Facebook wants to help you change your relationship
social network is introducing a dating feature that will
allow users to build profiles to meet potential suitors.
new feature is "not just for hookups,"
Facebook Chief Executive Mark Zuckerberg said Tuesday at
the company’s developer conference, F8. Rather, it’s
designed to build "meaningful, long-term
news immediately triggered a sell-off in shares
associated with existing dating services. Match Group,
the parent company of Match.com, saw its stock drop more
than 22 percent. IAC, the parent of hookup app Tinder
and Match Group, fell more than 16 percent.
panic could be short-lived, analysts for PiperJaffray
said in a note to clients shortly after the
isn’t assured success in the dating game despite its
stable of over 2 billion users. That’s because the
social network is skewing older — not exactly the
prime demographic for people on the market.
faces challenges in user engagement with the same age
group that currently dominates online dating (young
adults)," the PiperJaffray analysts said.
"Given the necessity of scale to drive engagement,
the challenges to initial engagement, and the head start
Match has in user reach, we see it as unlikely that
Facebook dating will scale to a meaningful competitive
at Match Group and Tinder said they were not worried by
Facebook’s new entrance, even taking a swipe at the
social network’s trouble with foreign interference.
on in. The water’s warm. Their product could be great
for U.S./Russia relationships," Joey Levin, Tinder’s
chief executive, said in a statement.
Ginsberg, chief executive of Match Group, made a jab at
Facebook’s controversy over user privacy.
flattered that Facebook is coming into our space,"
Ginsberg said. "We’re surprised at the timing
given the amount of personal and sensitive data that
comes with this territory."
will have to opt into Facebook’s dating feature and
their profiles will be separate from their regular
will be recommended based on dating preferences, things
in common and mutual friends," Facebook said in a
statement. "They’ll have the option to discover
others with similar interests through their Groups or
Events. However, what people do within the dating
feature will not be shown to their friends."
stipulation is a nod to Facebook’s troubles over
privacy in the wake of the Cambridge Analytica scandal,
in which the political consulting firm was able to
harvest data from Facebook users’ friends.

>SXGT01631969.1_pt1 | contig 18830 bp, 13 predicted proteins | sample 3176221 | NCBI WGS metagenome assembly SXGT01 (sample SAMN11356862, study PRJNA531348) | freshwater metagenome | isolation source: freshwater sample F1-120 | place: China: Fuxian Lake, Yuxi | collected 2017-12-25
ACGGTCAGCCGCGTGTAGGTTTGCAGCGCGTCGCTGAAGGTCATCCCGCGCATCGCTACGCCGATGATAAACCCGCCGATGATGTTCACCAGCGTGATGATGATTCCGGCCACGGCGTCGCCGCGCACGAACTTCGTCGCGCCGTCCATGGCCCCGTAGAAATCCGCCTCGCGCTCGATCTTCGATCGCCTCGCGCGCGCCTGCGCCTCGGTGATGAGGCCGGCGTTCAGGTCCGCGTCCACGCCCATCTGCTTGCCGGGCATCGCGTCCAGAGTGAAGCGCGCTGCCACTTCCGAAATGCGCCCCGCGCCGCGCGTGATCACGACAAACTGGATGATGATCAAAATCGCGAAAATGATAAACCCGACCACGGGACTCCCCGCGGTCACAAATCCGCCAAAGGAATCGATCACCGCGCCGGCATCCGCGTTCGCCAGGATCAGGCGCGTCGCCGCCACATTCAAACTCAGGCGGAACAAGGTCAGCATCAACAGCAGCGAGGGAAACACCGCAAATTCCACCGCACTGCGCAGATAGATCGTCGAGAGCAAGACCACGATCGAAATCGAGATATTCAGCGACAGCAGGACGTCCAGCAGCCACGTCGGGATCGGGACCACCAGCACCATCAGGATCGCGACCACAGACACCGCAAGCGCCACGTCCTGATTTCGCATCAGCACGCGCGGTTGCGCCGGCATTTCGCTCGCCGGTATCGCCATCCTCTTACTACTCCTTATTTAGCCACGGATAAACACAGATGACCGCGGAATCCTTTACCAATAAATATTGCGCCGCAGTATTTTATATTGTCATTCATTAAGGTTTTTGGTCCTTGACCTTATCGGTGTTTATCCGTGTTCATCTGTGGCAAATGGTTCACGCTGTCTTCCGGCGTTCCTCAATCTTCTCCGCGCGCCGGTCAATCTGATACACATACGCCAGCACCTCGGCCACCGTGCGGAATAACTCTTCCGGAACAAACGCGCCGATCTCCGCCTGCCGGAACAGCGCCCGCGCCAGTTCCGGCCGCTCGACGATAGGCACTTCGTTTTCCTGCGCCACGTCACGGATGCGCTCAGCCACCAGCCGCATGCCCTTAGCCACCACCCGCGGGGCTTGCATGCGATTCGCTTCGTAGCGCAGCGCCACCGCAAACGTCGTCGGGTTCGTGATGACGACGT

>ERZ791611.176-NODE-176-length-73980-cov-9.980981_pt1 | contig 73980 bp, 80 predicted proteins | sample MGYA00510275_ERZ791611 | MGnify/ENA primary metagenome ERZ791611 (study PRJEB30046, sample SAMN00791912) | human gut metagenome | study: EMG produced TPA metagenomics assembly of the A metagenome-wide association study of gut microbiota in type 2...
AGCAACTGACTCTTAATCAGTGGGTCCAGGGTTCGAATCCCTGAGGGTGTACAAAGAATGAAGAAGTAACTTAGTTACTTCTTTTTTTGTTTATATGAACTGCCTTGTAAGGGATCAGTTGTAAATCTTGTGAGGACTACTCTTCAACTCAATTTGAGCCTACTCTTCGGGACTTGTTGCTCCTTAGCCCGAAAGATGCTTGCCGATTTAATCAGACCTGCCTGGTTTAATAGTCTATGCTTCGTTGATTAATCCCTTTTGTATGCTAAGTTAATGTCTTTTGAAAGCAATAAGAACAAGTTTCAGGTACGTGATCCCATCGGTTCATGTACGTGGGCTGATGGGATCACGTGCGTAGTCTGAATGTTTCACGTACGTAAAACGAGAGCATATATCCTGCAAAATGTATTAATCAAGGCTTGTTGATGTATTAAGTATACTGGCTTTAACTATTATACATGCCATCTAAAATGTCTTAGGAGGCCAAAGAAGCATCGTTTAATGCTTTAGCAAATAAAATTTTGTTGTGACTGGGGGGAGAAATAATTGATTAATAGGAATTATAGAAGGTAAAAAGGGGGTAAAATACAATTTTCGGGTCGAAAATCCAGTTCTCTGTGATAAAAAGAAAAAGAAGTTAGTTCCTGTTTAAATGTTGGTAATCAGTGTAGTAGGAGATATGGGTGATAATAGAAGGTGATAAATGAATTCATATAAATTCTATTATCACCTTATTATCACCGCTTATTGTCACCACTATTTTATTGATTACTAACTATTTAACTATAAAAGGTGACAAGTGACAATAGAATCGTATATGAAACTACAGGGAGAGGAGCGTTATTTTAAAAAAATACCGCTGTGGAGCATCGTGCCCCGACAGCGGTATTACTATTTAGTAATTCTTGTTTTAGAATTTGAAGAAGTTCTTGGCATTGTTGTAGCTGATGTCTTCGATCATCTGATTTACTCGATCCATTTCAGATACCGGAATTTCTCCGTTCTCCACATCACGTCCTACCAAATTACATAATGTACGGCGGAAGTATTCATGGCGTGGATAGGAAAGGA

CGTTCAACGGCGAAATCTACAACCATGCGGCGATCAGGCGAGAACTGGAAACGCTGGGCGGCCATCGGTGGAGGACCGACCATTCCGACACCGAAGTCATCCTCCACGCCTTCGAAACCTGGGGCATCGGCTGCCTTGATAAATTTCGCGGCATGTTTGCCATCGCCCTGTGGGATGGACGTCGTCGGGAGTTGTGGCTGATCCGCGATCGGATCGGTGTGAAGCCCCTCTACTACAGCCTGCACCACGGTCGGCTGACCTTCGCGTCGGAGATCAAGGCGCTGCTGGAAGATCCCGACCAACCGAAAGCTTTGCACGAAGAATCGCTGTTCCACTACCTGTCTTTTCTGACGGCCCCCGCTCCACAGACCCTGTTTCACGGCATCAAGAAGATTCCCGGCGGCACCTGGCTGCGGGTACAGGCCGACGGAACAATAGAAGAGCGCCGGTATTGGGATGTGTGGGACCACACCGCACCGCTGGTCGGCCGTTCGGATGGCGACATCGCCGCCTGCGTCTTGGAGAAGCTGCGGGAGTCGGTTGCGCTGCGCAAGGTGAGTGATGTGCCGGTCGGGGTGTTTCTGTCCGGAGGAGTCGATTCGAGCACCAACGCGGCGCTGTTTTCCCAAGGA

a separate announcement Tuesday, Facebook said it would
allow users to delete personal information provided to
Facebook by outside sites and apps, and bar Facebook
from obtaining such data in the future. Such information
is often collected when a user signs in to an outside
site or app using their Facebook login. It can also be
collected if they like or share something on Facebook
from those sites or apps.
you clear your history or use the new setting, we’ll
remove identifying information so a history of the
websites and apps you’ve used won’t be associated
with your account," Erin Egan, vice president and
chief privacy officer for Facebook, said in a blog post.
move underscores again how much Facebook is committed to
self-regulation in lieu of any action from lawmakers in
Washington. During Zuckerberg’s testimony last month
on Capitol Hill, some members of Congress implored
Facebook to strengthen its user privacy features so that
regulators won’t have to introduce laws.
need your help here. I don’t want Congress to have to
act," Rep. E.L. "Buddy" Carter (R-Ga.)
told Zuckerberg at the time.
F8, Zuckeberg even cracked a joke about the testimony,
which largely failed to live-up to its billing as a
reckoning for the social network.
did so while describing a new feature called Watch
Party, which allows friends to communicate while
watching a show together on Facebook.
say that your friend is testifying in Congress, for
example," the 33-year-old billionaire executive
said. "Now you’re going to be able to bring your
friends together and you can laugh together and you can
cry together. Some of my friends actually did this. Let’s
not do that again anytime soon."